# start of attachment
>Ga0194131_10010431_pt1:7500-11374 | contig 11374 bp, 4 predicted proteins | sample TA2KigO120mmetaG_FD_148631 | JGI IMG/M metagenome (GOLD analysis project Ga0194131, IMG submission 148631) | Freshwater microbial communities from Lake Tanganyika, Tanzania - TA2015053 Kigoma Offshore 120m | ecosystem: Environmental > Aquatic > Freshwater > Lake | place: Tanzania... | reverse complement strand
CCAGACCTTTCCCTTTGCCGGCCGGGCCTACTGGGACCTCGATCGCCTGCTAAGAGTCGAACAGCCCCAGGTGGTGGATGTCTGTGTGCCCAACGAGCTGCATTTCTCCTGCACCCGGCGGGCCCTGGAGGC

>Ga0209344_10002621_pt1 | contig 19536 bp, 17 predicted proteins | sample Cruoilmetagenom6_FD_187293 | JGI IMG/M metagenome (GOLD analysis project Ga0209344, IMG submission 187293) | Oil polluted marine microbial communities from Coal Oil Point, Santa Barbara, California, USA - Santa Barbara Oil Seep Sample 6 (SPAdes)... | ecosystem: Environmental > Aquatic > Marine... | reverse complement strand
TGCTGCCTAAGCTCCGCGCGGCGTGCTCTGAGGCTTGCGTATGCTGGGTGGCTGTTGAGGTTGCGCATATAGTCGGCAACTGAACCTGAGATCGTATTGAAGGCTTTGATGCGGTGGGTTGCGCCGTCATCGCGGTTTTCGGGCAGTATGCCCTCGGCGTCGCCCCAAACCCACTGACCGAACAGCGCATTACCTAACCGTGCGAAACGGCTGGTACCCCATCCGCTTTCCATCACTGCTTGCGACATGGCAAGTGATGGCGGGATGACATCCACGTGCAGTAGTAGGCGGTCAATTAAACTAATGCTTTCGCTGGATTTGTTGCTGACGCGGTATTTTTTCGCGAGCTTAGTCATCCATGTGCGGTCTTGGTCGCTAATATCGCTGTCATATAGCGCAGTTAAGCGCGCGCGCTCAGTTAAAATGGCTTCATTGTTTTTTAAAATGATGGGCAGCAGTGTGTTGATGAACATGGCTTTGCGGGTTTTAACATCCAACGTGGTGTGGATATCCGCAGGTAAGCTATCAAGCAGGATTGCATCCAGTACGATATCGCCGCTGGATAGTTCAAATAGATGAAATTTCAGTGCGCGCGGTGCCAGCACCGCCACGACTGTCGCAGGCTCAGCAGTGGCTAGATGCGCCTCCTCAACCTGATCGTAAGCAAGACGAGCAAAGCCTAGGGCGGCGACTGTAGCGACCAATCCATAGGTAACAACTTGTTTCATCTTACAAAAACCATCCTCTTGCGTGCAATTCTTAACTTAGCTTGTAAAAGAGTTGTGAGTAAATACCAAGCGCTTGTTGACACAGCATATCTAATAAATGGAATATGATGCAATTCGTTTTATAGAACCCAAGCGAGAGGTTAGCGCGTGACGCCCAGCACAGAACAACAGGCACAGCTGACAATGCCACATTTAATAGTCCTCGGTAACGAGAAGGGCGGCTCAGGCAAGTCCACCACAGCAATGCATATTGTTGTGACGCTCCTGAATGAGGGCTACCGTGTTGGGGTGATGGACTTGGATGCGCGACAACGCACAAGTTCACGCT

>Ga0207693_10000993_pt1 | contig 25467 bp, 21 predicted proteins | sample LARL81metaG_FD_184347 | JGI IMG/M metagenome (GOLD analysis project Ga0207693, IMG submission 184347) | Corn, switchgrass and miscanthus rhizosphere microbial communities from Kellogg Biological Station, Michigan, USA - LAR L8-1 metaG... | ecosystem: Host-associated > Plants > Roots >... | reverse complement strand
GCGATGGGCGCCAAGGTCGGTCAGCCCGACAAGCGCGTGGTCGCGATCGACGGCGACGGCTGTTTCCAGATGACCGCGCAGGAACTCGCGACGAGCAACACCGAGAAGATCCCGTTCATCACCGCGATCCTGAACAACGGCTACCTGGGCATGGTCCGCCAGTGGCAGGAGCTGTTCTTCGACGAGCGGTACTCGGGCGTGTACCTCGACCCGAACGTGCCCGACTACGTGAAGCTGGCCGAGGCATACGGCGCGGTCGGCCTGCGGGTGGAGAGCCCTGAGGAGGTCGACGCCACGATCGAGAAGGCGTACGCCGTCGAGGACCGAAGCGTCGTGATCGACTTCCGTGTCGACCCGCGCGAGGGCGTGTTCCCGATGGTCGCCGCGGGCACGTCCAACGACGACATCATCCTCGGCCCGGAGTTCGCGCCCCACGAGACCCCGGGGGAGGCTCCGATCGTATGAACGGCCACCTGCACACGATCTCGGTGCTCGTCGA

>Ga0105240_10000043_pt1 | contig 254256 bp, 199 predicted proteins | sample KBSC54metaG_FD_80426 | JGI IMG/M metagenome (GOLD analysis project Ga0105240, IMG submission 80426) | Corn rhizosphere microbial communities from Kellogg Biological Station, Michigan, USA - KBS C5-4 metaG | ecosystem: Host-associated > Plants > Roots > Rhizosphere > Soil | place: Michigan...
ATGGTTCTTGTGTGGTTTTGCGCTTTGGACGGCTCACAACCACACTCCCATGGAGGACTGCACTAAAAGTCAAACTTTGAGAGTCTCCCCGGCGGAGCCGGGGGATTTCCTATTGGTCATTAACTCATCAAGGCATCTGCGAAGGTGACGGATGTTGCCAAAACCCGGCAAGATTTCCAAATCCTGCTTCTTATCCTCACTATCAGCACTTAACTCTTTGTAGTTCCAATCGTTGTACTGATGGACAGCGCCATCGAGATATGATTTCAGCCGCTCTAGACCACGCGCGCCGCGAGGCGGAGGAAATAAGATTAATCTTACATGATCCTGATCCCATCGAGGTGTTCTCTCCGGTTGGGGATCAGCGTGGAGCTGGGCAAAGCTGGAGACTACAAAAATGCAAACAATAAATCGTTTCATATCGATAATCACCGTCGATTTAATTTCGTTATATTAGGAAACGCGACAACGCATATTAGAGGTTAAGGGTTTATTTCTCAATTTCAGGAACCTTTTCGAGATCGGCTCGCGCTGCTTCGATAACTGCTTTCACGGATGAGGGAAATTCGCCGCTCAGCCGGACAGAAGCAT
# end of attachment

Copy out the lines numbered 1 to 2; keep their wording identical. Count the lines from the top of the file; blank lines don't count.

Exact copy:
>Ga0194131_10010431_pt1:7500-11374 | contig 11374 bp, 4 predicted proteins | sample TA2KigO120mmetaG_FD_148631 | JGI IMG/M metagenome (GOLD analysis project Ga0194131, IMG submission 148631) | Freshwater microbial communities from Lake Tanganyika, Tanzania - TA2015053 Kigoma Offshore 120m | ecosystem: Environmental > Aquatic > Freshwater > Lake | place: Tanzania... | reverse complement strand
CCAGACCTTTCCCTTTGCCGGCCGGGCCTACTGGGACCTCGATCGCCTGCTAAGAGTCGAACAGCCCCAGGTGGTGGATGTCTGTGTGCCCAACGAGCTGCATTTCTCCTGCACCCGGCGGGCCCTGGAGGC